We read in Parashat Beha’alotekha of how Miriam was punished for her inappropriate remarks about her brother, Moshe, though many commentators struggled to explain what it actually was that Miriam said. The Torah tells, “Miriam and Aharon spoke against Moshe, with regard to the Kushite woman whom he married, for he married a Kushite woman” (12:1). Rashi, citing the Sifrei, explains this to mean that Moshe had divorced his wife, a drastic measure that was necessitated by his unique prophetic stature. This explains why Miriam and Aharon then proceeded to note that they were also prophets (12:2). They criticized Moshe for undertaking a drastic measure that other prophets, such as they, did not feel the need to undertake.
Several other commentators, however, dismissed this interpretation, noting that the verse makes no mention whatsoever of separation or divorce. The verse speaks only of Moshe’s marriage to his wife, Tzipora, and gives no indication that he separated from her. If Miriam and Aharon’s criticism of Moshe centered around his divorcing his wife, certainly this should be made explicit in this verse.
A bold solution to this problem is proposed by Rav Yaakov Mecklenberg, in his Ha-ketav Ve-ha’kabbala, where he presents an unconventional reading of the word “odot” in this verse. This word is generally translated as “about,” or “with regard to,” but Rav Mecklenberg rejects this standard definition. He observes that the word “odot” is nearly always preceded by the word “al,” which itself means “about” or “regarding.” According to the conventional translation of the word “odot,” then, the phrase “al odot” is inherently repetitive. Rav Mecklenberg therefore associates the Biblical word “odot” with the Aramaic root a.d.y., which means “throw,” or “cast away.” Rav Mecklenberg notes Rashi’s comments in Masekhet Beitza (39a) asserting that this Aramaic word is found in the Tanakh, citing the verse in Eikha (3:53), “Va-yadu even bi” – “They threw a rock at me.” Another example cited by Rav Mecklenberg is the description in Sefer Melakhim II (17:21) of how Yerovam lured Benei Yisrael away from God. The word used in this verse is pronounced “va-yadach,” which means to “lure” or “incite,” but it is written as “va-yada.” Rav Mecklenberg explains that this root is used to mean “cast” or “send away,” and it thus appears here in reference to Yerovam’s leading the Northern Kingdom of Israel away from the service of God. Another interesting example which Rav Mecklenberg brings is the word “eid,” which is commonly translated as “calamity” or “devastation.” However, Targum Yonatan in Sefer Tehillim (18:19) translates the phrase “yom eidi” – which is commonly interpreted as “my day of calamity” – as “yom tiltuli,” which means “the day of my exile.” This word is used in reference to exile, when a person or nation is banished and distanced from his or their home.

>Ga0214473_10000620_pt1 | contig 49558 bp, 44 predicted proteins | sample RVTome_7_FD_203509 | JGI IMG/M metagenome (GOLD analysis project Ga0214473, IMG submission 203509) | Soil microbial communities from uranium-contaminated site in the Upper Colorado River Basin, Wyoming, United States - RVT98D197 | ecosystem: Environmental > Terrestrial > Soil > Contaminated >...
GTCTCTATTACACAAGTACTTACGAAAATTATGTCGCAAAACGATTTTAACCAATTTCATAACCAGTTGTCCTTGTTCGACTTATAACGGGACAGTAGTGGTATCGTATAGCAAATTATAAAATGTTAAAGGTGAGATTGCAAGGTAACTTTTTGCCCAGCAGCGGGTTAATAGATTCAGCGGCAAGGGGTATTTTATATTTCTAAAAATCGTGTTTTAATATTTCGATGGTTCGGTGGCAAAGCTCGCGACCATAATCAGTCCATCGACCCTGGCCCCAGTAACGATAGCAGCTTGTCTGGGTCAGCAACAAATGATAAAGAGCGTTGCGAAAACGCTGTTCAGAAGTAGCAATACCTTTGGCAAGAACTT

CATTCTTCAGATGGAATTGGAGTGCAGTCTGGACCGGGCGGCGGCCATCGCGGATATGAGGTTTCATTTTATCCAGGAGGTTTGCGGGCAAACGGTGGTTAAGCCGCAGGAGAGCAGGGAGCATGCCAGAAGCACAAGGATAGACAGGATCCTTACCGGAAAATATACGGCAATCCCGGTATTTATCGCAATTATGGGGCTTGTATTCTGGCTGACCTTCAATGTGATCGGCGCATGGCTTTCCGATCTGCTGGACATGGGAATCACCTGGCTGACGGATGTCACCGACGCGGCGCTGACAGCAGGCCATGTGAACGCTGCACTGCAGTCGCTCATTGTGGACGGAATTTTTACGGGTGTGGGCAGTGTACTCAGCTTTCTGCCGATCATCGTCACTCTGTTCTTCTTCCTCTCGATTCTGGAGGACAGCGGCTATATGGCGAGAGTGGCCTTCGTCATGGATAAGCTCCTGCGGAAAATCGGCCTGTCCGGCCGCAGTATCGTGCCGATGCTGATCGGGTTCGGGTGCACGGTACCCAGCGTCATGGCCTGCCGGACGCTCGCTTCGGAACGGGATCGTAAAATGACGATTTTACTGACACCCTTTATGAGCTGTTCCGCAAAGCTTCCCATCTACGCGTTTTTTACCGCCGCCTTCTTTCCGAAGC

We might also note in this context the verse in Sefer Bereishit (21:11) which tells of Avraham’s distress over Sara’s request to banish his son, Yishmael. The Torah tells that Avraham reacted this way “al odot beno,” which is commonly translated as “regarding the matter of his son.” In his commentary to Sefer Bereishit, Rav Mecklenberg references his discussion about the word “odot” here in Parashat Beha’alotekha, and writes that the verse there in Bereishit could mean that Avraham felt distressed over the prospect of his son’s banishment.
Of course, this theory would need to be tested against other instances where the word “odot” appears, and which do not seem to involve distancing. (See, for example, the verse in Parashat Shelach, “al odot ha-eshkol” (13:24) and Rav Mecklenberg’s creative attempt to apply his theory regarding the word “odot” to that phrase.) In any event, according to this interpretation, the Torah’s account of Miriam and Aharon’s criticism of Moshe indeed makes explicit mention of Moshe’s wife being “distanced,” and this theory thus provides support for Rashi’s interpretation of this verse.